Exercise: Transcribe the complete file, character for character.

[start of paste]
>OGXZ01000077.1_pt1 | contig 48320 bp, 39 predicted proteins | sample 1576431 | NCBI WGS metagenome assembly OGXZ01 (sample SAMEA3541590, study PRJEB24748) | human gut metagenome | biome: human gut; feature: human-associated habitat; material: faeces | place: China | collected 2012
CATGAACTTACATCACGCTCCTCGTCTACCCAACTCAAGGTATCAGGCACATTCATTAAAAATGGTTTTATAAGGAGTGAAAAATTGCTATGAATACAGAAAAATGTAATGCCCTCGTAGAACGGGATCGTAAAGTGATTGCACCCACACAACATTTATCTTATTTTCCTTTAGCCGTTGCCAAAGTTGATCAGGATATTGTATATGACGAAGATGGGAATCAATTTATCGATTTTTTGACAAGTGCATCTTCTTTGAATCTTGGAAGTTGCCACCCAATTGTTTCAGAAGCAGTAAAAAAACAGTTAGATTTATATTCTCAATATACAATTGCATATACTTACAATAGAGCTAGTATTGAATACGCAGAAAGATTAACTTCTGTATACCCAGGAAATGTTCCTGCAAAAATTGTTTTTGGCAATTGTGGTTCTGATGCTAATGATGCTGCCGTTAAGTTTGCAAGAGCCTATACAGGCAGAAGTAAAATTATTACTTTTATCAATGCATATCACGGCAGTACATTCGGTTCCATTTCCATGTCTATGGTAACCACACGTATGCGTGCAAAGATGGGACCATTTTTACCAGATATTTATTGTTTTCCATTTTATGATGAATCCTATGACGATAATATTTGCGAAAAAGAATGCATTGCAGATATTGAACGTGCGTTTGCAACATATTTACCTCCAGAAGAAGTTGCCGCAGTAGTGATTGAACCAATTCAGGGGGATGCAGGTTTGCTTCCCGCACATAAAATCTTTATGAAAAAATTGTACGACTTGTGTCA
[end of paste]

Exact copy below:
>OGXZ01000077.1_pt1 | contig 48320 bp, 39 predicted proteins | sample 1576431 | NCBI WGS metagenome assembly OGXZ01 (sample SAMEA3541590, study PRJEB24748) | human gut metagenome | biome: human gut; feature: human-associated habitat; material: faeces | place: China | collected 2012
CATGAACTTACATCACGCTCCTCGTCTACCCAACTCAAGGTATCAGGCACATTCATTAAAAATGGTTTTATAAGGAGTGAAAAATTGCTATGAATACAGAAAAATGTAATGCCCTCGTAGAACGGGATCGTAAAGTGATTGCACCCACACAACATTTATCTTATTTTCCTTTAGCCGTTGCCAAAGTTGATCAGGATATTGTATATGACGAAGATGGGAATCAATTTATCGATTTTTTGACAAGTGCATCTTCTTTGAATCTTGGAAGTTGCCACCCAATTGTTTCAGAAGCAGTAAAAAAACAGTTAGATTTATATTCTCAATATACAATTGCATATACTTACAATAGAGCTAGTATTGAATACGCAGAAAGATTAACTTCTGTATACCCAGGAAATGTTCCTGCAAAAATTGTTTTTGGCAATTGTGGTTCTGATGCTAATGATGCTGCCGTTAAGTTTGCAAGAGCCTATACAGGCAGAAGTAAAATTATTACTTTTATCAATGCATATCACGGCAGTACATTCGGTTCCATTTCCATGTCTATGGTAACCACACGTATGCGTGCAAAGATGGGACCATTTTTACCAGATATTTATTGTTTTCCATTTTATGATGAATCCTATGACGATAATATTTGCGAAAAAGAATGCATTGCAGATATTGAACGTGCGTTTGCAACATATTTACCTCCAGAAGAAGTTGCCGCAGTAGTGATTGAACCAATTCAGGGGGATGCAGGTTTGCTTCCCGCACATAAAATCTTTATGAAAAAATTGTACGACTTGTGTCA